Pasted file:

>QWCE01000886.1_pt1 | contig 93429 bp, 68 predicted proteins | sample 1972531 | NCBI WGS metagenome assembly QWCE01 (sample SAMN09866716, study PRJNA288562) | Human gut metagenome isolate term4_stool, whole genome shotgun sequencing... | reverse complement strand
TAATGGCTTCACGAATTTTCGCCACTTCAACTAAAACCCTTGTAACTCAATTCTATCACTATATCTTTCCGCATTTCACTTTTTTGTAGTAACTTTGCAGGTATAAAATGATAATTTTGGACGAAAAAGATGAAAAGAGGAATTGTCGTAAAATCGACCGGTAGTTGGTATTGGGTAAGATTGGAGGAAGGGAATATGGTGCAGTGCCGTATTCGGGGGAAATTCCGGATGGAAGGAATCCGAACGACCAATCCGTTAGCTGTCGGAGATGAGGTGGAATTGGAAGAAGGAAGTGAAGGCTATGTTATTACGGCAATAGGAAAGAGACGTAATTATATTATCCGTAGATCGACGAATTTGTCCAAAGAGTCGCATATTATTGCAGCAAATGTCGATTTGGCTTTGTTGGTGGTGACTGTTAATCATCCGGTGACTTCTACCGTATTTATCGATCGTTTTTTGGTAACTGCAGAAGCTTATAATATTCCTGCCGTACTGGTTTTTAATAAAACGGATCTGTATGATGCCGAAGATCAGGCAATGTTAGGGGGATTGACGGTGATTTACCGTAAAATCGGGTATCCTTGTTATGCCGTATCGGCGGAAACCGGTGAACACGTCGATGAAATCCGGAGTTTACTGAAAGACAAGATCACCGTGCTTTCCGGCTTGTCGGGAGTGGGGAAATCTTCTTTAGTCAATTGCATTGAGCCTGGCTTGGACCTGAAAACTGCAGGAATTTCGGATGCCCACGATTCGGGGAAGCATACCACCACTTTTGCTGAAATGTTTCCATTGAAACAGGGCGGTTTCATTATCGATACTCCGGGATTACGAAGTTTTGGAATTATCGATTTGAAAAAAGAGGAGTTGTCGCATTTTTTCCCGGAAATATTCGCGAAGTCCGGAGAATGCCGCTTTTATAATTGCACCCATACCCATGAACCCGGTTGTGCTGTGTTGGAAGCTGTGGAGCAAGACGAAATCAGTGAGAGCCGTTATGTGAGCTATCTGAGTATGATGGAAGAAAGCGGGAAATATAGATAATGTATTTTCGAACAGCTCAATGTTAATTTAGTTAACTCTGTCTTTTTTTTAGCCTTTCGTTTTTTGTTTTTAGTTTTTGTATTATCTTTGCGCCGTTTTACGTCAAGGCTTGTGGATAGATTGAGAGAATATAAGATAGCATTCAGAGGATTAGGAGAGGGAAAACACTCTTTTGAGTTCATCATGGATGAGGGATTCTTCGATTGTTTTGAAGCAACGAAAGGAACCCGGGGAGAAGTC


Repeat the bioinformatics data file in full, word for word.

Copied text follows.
>QWCE01000886.1_pt1 | contig 93429 bp, 68 predicted proteins | sample 1972531 | NCBI WGS metagenome assembly QWCE01 (sample SAMN09866716, study PRJNA288562) | Human gut metagenome isolate term4_stool, whole genome shotgun sequencing... | reverse complement strand
TAATGGCTTCACGAATTTTCGCCACTTCAACTAAAACCCTTGTAACTCAATTCTATCACTATATCTTTCCGCATTTCACTTTTTTGTAGTAACTTTGCAGGTATAAAATGATAATTTTGGACGAAAAAGATGAAAAGAGGAATTGTCGTAAAATCGACCGGTAGTTGGTATTGGGTAAGATTGGAGGAAGGGAATATGGTGCAGTGCCGTATTCGGGGGAAATTCCGGATGGAAGGAATCCGAACGACCAATCCGTTAGCTGTCGGAGATGAGGTGGAATTGGAAGAAGGAAGTGAAGGCTATGTTATTACGGCAATAGGAAAGAGACGTAATTATATTATCCGTAGATCGACGAATTTGTCCAAAGAGTCGCATATTATTGCAGCAAATGTCGATTTGGCTTTGTTGGTGGTGACTGTTAATCATCCGGTGACTTCTACCGTATTTATCGATCGTTTTTTGGTAACTGCAGAAGCTTATAATATTCCTGCCGTACTGGTTTTTAATAAAACGGATCTGTATGATGCCGAAGATCAGGCAATGTTAGGGGGATTGACGGTGATTTACCGTAAAATCGGGTATCCTTGTTATGCCGTATCGGCGGAAACCGGTGAACACGTCGATGAAATCCGGAGTTTACTGAAAGACAAGATCACCGTGCTTTCCGGCTTGTCGGGAGTGGGGAAATCTTCTTTAGTCAATTGCATTGAGCCTGGCTTGGACCTGAAAACTGCAGGAATTTCGGATGCCCACGATTCGGGGAAGCATACCACCACTTTTGCTGAAATGTTTCCATTGAAACAGGGCGGTTTCATTATCGATACTCCGGGATTACGAAGTTTTGGAATTATCGATTTGAAAAAAGAGGAGTTGTCGCATTTTTTCCCGGAAATATTCGCGAAGTCCGGAGAATGCCGCTTTTATAATTGCACCCATACCCATGAACCCGGTTGTGCTGTGTTGGAAGCTGTGGAGCAAGACGAAATCAGTGAGAGCCGTTATGTGAGCTATCTGAGTATGATGGAAGAAAGCGGGAAATATAGATAATGTATTTTCGAACAGCTCAATGTTAATTTAGTTAACTCTGTCTTTTTTTTAGCCTTTCGTTTTTTGTTTTTAGTTTTTGTATTATCTTTGCGCCGTTTTACGTCAAGGCTTGTGGATAGATTGAGAGAATATAAGATAGCATTCAGAGGATTAGGAGAGGGAAAACACTCTTTTGAGTTCATCATGGATGAGGGATTCTTCGATTGTTTTGAAGCAACGAAAGGAACCCGGGGAGAAGTC